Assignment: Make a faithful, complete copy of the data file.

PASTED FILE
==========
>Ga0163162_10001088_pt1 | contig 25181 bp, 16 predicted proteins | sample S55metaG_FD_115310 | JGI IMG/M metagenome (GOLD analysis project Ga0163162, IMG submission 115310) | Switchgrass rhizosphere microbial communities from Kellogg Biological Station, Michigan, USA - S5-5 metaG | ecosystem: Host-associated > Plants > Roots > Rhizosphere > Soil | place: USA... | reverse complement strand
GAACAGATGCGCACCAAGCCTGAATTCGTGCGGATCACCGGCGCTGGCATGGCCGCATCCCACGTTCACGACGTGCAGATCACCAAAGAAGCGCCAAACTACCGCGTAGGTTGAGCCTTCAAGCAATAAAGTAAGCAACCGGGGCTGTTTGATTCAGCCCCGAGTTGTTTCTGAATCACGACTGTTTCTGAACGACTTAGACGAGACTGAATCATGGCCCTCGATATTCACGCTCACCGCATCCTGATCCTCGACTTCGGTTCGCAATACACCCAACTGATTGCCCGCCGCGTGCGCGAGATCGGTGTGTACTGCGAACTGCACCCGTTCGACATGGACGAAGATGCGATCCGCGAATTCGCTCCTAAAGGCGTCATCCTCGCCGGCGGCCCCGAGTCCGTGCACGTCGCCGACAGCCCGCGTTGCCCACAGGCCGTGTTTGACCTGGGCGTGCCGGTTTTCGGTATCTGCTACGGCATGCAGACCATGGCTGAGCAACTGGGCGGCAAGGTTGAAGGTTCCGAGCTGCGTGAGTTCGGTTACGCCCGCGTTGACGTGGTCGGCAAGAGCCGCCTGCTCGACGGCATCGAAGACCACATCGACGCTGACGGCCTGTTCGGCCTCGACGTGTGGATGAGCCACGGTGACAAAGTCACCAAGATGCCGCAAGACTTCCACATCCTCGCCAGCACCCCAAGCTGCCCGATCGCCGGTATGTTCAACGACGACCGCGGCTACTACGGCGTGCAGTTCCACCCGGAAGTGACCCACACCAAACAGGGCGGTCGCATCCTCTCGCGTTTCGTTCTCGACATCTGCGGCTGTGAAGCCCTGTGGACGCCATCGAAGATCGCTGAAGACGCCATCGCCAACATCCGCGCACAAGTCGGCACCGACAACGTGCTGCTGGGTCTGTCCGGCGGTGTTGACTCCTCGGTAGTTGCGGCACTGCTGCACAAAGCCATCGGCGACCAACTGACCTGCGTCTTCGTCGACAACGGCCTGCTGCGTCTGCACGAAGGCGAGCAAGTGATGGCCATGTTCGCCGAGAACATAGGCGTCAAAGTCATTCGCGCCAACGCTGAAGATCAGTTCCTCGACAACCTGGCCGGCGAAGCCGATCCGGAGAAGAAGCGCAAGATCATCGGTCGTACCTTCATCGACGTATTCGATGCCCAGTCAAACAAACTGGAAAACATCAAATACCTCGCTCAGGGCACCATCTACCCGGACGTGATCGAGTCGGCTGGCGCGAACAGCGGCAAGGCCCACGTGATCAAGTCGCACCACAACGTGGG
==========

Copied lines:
>Ga0163162_10001088_pt1 | contig 25181 bp, 16 predicted proteins | sample S55metaG_FD_115310 | JGI IMG/M metagenome (GOLD analysis project Ga0163162, IMG submission 115310) | Switchgrass rhizosphere microbial communities from Kellogg Biological Station, Michigan, USA - S5-5 metaG | ecosystem: Host-associated > Plants > Roots > Rhizosphere > Soil | place: USA... | reverse complement strand
GAACAGATGCGCACCAAGCCTGAATTCGTGCGGATCACCGGCGCTGGCATGGCCGCATCCCACGTTCACGACGTGCAGATCACCAAAGAAGCGCCAAACTACCGCGTAGGTTGAGCCTTCAAGCAATAAAGTAAGCAACCGGGGCTGTTTGATTCAGCCCCGAGTTGTTTCTGAATCACGACTGTTTCTGAACGACTTAGACGAGACTGAATCATGGCCCTCGATATTCACGCTCACCGCATCCTGATCCTCGACTTCGGTTCGCAATACACCCAACTGATTGCCCGCCGCGTGCGCGAGATCGGTGTGTACTGCGAACTGCACCCGTTCGACATGGACGAAGATGCGATCCGCGAATTCGCTCCTAAAGGCGTCATCCTCGCCGGCGGCCCCGAGTCCGTGCACGTCGCCGACAGCCCGCGTTGCCCACAGGCCGTGTTTGACCTGGGCGTGCCGGTTTTCGGTATCTGCTACGGCATGCAGACCATGGCTGAGCAACTGGGCGGCAAGGTTGAAGGTTCCGAGCTGCGTGAGTTCGGTTACGCCCGCGTTGACGTGGTCGGCAAGAGCCGCCTGCTCGACGGCATCGAAGACCACATCGACGCTGACGGCCTGTTCGGCCTCGACGTGTGGATGAGCCACGGTGACAAAGTCACCAAGATGCCGCAAGACTTCCACATCCTCGCCAGCACCCCAAGCTGCCCGATCGCCGGTATGTTCAACGACGACCGCGGCTACTACGGCGTGCAGTTCCACCCGGAAGTGACCCACACCAAACAGGGCGGTCGCATCCTCTCGCGTTTCGTTCTCGACATCTGCGGCTGTGAAGCCCTGTGGACGCCATCGAAGATCGCTGAAGACGCCATCGCCAACATCCGCGCACAAGTCGGCACCGACAACGTGCTGCTGGGTCTGTCCGGCGGTGTTGACTCCTCGGTAGTTGCGGCACTGCTGCACAAAGCCATCGGCGACCAACTGACCTGCGTCTTCGTCGACAACGGCCTGCTGCGTCTGCACGAAGGCGAGCAAGTGATGGCCATGTTCGCCGAGAACATAGGCGTCAAAGTCATTCGCGCCAACGCTGAAGATCAGTTCCTCGACAACCTGGCCGGCGAAGCCGATCCGGAGAAGAAGCGCAAGATCATCGGTCGTACCTTCATCGACGTATTCGATGCCCAGTCAAACAAACTGGAAAACATCAAATACCTCGCTCAGGGCACCATCTACCCGGACGTGATCGAGTCGGCTGGCGCGAACAGCGGCAAGGCCCACGTGATCAAGTCGCACCACAACGTGGG